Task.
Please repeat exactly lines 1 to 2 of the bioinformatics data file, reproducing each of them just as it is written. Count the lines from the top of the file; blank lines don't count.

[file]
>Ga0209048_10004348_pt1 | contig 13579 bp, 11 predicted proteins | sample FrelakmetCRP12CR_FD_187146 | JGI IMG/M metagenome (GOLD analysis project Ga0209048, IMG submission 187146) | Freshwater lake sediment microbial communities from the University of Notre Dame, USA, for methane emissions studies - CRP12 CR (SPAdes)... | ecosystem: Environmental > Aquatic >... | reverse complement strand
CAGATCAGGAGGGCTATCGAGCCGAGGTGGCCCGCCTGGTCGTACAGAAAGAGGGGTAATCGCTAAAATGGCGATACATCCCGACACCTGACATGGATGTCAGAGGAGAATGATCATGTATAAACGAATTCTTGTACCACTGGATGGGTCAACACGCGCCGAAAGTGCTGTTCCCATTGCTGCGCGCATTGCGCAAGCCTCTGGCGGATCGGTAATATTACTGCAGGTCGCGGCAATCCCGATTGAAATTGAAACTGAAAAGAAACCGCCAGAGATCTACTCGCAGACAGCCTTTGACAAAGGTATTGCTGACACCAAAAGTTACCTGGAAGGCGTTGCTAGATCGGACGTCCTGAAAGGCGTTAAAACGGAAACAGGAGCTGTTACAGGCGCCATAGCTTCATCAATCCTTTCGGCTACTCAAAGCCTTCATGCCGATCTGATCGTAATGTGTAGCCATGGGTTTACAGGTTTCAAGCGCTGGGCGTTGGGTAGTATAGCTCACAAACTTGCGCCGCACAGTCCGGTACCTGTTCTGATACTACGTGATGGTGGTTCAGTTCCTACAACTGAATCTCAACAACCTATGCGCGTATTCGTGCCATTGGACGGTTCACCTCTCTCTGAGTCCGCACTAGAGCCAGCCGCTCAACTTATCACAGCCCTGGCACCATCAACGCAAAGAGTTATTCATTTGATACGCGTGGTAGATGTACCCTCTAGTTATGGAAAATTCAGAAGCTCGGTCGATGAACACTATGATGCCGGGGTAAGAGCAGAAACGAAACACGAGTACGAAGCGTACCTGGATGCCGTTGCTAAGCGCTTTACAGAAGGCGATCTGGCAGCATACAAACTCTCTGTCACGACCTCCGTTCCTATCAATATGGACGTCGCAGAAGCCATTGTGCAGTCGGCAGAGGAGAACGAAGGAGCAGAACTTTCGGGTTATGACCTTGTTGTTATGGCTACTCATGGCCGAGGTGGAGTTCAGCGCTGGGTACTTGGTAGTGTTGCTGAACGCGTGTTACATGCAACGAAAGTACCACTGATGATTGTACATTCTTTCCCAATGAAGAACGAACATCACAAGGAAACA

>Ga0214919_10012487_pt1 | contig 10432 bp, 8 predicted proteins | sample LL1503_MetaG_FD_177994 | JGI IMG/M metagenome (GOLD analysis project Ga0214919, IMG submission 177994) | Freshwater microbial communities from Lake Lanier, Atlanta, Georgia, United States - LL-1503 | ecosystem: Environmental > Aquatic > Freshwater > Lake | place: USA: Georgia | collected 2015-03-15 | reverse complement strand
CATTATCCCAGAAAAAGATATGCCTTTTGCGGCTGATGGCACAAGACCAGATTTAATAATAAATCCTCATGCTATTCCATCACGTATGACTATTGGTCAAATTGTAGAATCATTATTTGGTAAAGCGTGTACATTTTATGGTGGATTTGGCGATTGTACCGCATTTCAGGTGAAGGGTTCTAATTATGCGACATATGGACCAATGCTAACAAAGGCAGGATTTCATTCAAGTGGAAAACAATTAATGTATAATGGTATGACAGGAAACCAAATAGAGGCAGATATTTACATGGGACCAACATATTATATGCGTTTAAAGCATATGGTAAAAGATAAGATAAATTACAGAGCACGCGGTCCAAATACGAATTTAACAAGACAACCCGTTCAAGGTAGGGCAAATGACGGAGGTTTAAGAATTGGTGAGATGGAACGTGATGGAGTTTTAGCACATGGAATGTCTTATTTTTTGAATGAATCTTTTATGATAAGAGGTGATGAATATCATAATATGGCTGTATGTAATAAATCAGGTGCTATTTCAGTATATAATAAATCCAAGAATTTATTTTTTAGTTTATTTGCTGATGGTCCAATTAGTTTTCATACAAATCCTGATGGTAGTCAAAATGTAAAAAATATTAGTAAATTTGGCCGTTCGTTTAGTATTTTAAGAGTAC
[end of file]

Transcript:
>Ga0209048_10004348_pt1 | contig 13579 bp, 11 predicted proteins | sample FrelakmetCRP12CR_FD_187146 | JGI IMG/M metagenome (GOLD analysis project Ga0209048, IMG submission 187146) | Freshwater lake sediment microbial communities from the University of Notre Dame, USA, for methane emissions studies - CRP12 CR (SPAdes)... | ecosystem: Environmental > Aquatic >... | reverse complement strand
CAGATCAGGAGGGCTATCGAGCCGAGGTGGCCCGCCTGGTCGTACAGAAAGAGGGGTAATCGCTAAAATGGCGATACATCCCGACACCTGACATGGATGTCAGAGGAGAATGATCATGTATAAACGAATTCTTGTACCACTGGATGGGTCAACACGCGCCGAAAGTGCTGTTCCCATTGCTGCGCGCATTGCGCAAGCCTCTGGCGGATCGGTAATATTACTGCAGGTCGCGGCAATCCCGATTGAAATTGAAACTGAAAAGAAACCGCCAGAGATCTACTCGCAGACAGCCTTTGACAAAGGTATTGCTGACACCAAAAGTTACCTGGAAGGCGTTGCTAGATCGGACGTCCTGAAAGGCGTTAAAACGGAAACAGGAGCTGTTACAGGCGCCATAGCTTCATCAATCCTTTCGGCTACTCAAAGCCTTCATGCCGATCTGATCGTAATGTGTAGCCATGGGTTTACAGGTTTCAAGCGCTGGGCGTTGGGTAGTATAGCTCACAAACTTGCGCCGCACAGTCCGGTACCTGTTCTGATACTACGTGATGGTGGTTCAGTTCCTACAACTGAATCTCAACAACCTATGCGCGTATTCGTGCCATTGGACGGTTCACCTCTCTCTGAGTCCGCACTAGAGCCAGCCGCTCAACTTATCACAGCCCTGGCACCATCAACGCAAAGAGTTATTCATTTGATACGCGTGGTAGATGTACCCTCTAGTTATGGAAAATTCAGAAGCTCGGTCGATGAACACTATGATGCCGGGGTAAGAGCAGAAACGAAACACGAGTACGAAGCGTACCTGGATGCCGTTGCTAAGCGCTTTACAGAAGGCGATCTGGCAGCATACAAACTCTCTGTCACGACCTCCGTTCCTATCAATATGGACGTCGCAGAAGCCATTGTGCAGTCGGCAGAGGAGAACGAAGGAGCAGAACTTTCGGGTTATGACCTTGTTGTTATGGCTACTCATGGCCGAGGTGGAGTTCAGCGCTGGGTACTTGGTAGTGTTGCTGAACGCGTGTTACATGCAACGAAAGTACCACTGATGATTGTACATTCTTTCCCAATGAAGAACGAACATCACAAGGAAACA